Why patients must be assessed on an individual and on-going basis
Taking a ‘seen one person with hEDS, seen them all’ attitude to hEDS patients is not acceptable. The signs, symptoms and associated disorders which affect an individual with hEDS most profoundly can vary not only between different individuals, but also (during any given period) in each individual themselves.
‘The severity of the wide ranging symptoms, the joints that are affected and the level of pain / fatigue experienced by those with HSD or hEDS, can vary greatly from day to day, or even hour to hour.’ (HMSA 2014a).
Trying to categorise one individual as being more or less severely affected than another, in anything other than the extremes of severity, can also be futile. For example, how can someone affected by debilitating levels of gastrointestinal dysfunction, chronic fatigue, moderate levels of pain, but minor levels of joint instability (see B) be graded as more or less severely affected than someone who suffers with disabling levels of dislocations and soft tissue injuries and high levels of widespread pain and depression (see C)? In each case, the patient’s most severe presenting symptoms are different, but can significantly interfere with their daily activities of living, including schooling or work.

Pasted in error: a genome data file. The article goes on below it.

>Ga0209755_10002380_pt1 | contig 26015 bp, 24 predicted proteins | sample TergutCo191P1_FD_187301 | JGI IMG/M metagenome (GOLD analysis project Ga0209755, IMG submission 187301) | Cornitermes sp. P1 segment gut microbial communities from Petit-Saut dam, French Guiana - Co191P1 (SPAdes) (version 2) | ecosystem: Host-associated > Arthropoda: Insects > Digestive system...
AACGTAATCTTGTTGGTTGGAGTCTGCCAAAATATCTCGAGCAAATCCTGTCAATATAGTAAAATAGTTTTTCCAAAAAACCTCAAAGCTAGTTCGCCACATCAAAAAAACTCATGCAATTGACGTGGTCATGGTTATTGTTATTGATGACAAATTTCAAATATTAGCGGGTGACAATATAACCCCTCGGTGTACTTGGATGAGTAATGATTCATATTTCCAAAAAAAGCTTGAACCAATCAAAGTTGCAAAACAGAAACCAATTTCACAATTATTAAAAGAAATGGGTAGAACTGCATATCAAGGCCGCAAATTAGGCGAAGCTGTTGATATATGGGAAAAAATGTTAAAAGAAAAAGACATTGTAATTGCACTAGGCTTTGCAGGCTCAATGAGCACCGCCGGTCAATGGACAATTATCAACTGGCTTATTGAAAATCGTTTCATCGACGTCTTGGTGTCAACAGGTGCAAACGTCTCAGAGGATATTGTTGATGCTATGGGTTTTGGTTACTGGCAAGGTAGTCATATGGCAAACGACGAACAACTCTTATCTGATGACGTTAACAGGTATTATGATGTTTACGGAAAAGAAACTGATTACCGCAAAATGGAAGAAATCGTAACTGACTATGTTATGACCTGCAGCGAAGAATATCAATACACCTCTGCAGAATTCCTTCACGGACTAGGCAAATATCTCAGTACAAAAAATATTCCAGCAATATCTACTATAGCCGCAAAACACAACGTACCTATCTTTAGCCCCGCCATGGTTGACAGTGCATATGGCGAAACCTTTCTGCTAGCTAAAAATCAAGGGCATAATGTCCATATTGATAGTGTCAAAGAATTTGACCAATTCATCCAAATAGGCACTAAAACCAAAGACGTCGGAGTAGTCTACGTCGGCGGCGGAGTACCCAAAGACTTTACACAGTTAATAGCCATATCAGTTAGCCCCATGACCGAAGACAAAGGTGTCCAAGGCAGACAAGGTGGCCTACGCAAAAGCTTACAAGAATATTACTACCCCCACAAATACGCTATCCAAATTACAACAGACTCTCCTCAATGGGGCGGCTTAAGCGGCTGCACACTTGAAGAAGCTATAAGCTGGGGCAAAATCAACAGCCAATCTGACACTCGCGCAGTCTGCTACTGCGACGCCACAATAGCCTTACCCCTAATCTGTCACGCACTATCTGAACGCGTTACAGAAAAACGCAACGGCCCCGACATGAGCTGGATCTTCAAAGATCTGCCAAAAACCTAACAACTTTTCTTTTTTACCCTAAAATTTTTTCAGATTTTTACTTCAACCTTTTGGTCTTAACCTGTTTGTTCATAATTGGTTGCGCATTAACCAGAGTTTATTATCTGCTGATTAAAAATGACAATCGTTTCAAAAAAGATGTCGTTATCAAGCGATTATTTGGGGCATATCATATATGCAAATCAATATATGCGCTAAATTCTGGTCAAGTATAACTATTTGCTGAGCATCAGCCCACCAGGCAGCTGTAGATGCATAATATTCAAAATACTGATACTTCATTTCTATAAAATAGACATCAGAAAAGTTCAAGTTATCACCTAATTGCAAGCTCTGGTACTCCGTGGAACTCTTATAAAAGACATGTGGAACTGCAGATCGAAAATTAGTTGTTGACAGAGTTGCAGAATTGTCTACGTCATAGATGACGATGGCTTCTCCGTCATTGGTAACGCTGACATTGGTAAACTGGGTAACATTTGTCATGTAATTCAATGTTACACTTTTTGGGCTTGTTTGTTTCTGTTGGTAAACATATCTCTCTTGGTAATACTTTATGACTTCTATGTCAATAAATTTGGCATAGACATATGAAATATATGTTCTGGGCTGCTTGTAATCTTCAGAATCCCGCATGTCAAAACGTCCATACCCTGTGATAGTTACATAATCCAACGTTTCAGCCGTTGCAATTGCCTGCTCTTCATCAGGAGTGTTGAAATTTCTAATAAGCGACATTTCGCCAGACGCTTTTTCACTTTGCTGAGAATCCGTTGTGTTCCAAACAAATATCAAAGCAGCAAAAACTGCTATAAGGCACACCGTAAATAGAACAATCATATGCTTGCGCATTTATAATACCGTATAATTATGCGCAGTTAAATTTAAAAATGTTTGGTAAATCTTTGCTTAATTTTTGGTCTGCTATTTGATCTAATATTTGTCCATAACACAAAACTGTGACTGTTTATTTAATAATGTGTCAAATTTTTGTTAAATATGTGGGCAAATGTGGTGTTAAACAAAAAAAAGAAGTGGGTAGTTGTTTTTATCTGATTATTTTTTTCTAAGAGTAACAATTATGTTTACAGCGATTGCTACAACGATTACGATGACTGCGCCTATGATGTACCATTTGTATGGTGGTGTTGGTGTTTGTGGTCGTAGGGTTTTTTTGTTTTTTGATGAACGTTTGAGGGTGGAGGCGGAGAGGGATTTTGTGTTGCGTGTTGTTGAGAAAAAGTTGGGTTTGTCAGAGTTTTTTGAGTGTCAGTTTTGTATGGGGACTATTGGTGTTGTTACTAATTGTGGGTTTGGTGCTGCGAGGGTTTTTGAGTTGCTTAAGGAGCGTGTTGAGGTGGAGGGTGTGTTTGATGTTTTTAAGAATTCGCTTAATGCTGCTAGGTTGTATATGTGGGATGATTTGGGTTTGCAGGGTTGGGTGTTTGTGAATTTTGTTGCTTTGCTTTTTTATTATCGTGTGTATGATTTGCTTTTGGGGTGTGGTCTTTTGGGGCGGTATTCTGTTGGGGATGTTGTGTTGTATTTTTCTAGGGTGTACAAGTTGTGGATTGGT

When deciding on an appropriate treatment pathway for patients, such variations must be taken into account. Patients should be assessed on an individual basis and a tailored plan for referrals, treatments and management put in place and regularly reviewed.
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